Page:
The Watergate Scandal – How Richard Nixon Lost His Presidency
Watergate was the biggest political scandal in American history. It was about illegal activities that should help Richard Nixon become President a second time. The Watergate scandal forced Richard Nixon to resign in 1974.
The whole scandal started in the summer of 1972, when five men broke into the Democratic National Party’s headquarters in the Watergate building complex in Washington. They wanted to steal documents and plant bugs in the offices. Some of them were Republicans who worked in committees to re-elect President Nixon. In January 1973 the men faced trial and were found guilty.
The White House claimed that nobody in the President’s staff knew anything about the break-in. Later on newspaper reporters found documents that proved that White House aides gave money to spy on the Democrats. It was also found that White House officials tried to get the CIA and the FBI to help in covering up the burglary.
In April 1973 Richard Nixon stated that he had not known anything about the break-in nor had he anything to do with covering it up. A Senate committee started to investigate the issue and the White House named a special prosecutor to head it.
The committee learned that President Nixon made tape recordings of conversations that went on in his office. It believed that these tapes could help uncover the truth and what role the President really played in the Watergate break-in. Several times President Nixon refused to hand over the tapes but finally a judge ordered him to do so. When the tapes were finally released the special prosecutor discovered that a few parts were missing or erased.
In mid- 1974 Congress representatives started a campaign to get Richard Nixon impeached. They accused him of three crimes: blocking justice in a federal crime, abusing presidential powers and keeping back evidence.
While Nixon’s lawyers repeatedly stated that Nixon had done nothing wrong, the president saw that it was no use fighting back and that the public was turning against him. On August 5 1974, Nixon finally released the most important transcripts of the tape recordings. They showed that the President knew all about the Watergate burglary a week after it had happened. For two years the president had been lying to the American people. After seeing no other way out of the scandal, Richard Nixon resigned on August 9, 1974. Vice President Gerald Ford took office and a month later pardoned Nixon for the crimes he may have committed.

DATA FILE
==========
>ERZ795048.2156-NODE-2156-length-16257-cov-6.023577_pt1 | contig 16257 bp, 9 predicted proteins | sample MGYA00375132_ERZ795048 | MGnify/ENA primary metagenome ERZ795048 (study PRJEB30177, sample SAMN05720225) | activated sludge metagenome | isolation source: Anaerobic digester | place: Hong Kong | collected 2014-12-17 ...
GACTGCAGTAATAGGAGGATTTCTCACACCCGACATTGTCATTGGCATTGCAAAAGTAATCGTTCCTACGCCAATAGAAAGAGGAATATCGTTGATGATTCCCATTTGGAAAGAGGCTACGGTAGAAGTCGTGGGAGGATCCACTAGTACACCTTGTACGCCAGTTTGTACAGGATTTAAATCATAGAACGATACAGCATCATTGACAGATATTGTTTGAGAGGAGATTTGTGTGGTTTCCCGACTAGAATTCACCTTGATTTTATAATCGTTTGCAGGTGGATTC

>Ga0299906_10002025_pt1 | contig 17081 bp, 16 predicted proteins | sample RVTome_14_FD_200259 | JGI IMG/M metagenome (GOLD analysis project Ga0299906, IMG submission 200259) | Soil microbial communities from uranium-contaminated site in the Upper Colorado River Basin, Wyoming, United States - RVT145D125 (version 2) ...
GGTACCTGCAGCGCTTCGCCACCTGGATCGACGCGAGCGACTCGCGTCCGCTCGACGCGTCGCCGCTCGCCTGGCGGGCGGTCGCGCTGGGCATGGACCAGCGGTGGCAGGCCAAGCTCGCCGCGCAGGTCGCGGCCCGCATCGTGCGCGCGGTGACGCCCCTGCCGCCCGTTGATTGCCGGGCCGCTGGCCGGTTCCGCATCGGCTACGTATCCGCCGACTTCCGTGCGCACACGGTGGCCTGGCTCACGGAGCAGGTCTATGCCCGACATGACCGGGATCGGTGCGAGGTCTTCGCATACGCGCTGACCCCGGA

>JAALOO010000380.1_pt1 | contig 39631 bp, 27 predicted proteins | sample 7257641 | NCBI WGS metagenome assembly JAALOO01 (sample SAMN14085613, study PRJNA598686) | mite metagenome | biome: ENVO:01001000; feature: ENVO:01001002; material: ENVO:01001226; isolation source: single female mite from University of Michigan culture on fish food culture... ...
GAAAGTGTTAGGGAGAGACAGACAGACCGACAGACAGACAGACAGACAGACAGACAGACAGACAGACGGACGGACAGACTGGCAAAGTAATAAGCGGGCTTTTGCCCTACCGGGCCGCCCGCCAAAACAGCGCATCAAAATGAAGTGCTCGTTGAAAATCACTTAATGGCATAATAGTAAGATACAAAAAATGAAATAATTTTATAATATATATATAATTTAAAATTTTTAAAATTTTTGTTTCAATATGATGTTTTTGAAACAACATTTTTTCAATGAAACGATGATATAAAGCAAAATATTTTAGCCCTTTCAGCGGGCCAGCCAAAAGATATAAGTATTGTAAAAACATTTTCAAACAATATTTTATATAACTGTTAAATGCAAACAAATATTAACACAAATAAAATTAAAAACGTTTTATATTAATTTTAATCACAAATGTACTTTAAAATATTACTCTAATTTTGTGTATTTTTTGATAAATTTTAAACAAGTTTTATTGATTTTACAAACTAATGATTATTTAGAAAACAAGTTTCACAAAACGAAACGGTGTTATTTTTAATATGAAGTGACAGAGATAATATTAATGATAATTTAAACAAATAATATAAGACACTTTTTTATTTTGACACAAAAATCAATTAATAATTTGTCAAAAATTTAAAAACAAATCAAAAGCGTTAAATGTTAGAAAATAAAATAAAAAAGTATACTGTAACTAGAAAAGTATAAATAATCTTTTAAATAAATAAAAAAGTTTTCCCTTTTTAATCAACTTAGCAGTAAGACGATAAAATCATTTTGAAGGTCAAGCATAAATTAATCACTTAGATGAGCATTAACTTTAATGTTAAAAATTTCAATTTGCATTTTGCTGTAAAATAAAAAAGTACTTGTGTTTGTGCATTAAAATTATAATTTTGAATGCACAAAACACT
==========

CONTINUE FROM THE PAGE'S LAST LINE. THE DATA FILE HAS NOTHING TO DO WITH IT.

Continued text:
The Watergate scandal changed American politics. Many people started looking at their leaders in a different way and no longer had much faith in them.
Watergate complex in Washington, D.C.
- abuse = to use in a wrong way
- activity = action
- aide = helper
- block = stop
- break-in = the act of entering a building illegally , in order to steal something
- campaign = movement
- CIA = Central Intelligence Agency = government organization that secretly collects information about other countries
- claim = to say that something is true
- commit = do
- committee = group of people that have been selected to get information about something
- cover up= to stop someone from finding out the truth about something
- discover = to find out
- erase = remove
- evidence = facts, proof
- faith = trust
- FBI = police department that deals with crimes that break national laws
- federal = nationwide
- force = to make someone do something, even if they do not want to do it
- guilty = not innocent; to have committed a crime
- hand over = give to someone
- headquarters = here: the place from which everything is controlled
- illegal = against the law
- impeach = to charge a government official, in most case the president, with a crime and remove him from his job
- investigate = look into, examine, get more information about
- issue = topic
- judge = an official ion court who decides how criminals should be punished
- justice = system of laws in a country
- keep back = not give to the public
- lawyer = a person who defends someone in court
- official = person who is in a high position
- pardon = to allow someone to go free without punishing them
- plant bugs = to put a small piece of metal into a room in order to secretly listen to what people say
- politics = ideas and activities about gaining and using power in a country
- prove = to provide facts that show that something is true
- public = the American people
- re-elect = to choose again
- refuse = to say no
- release = make public
- repeatedly = often
- representative = a member of parliament
- resign = leave your job
- Senate = a part of the American Congress, made up of a hundred Senators
- special prosecutor = a lawyer who is named by the President or by Congress to examine a crime in which the government may be involved
- staff = the people who work for you
- state = to say officially
- steal = to take something that belongs to someone else
- take office = here: to become president
- tape recording = something that has been recorded on magnetic tape
- trial = an examination in court in which a judge and a jury tries to find out if someone has done something wrong or not
- truth = facts, what really happened
- uncover = find out about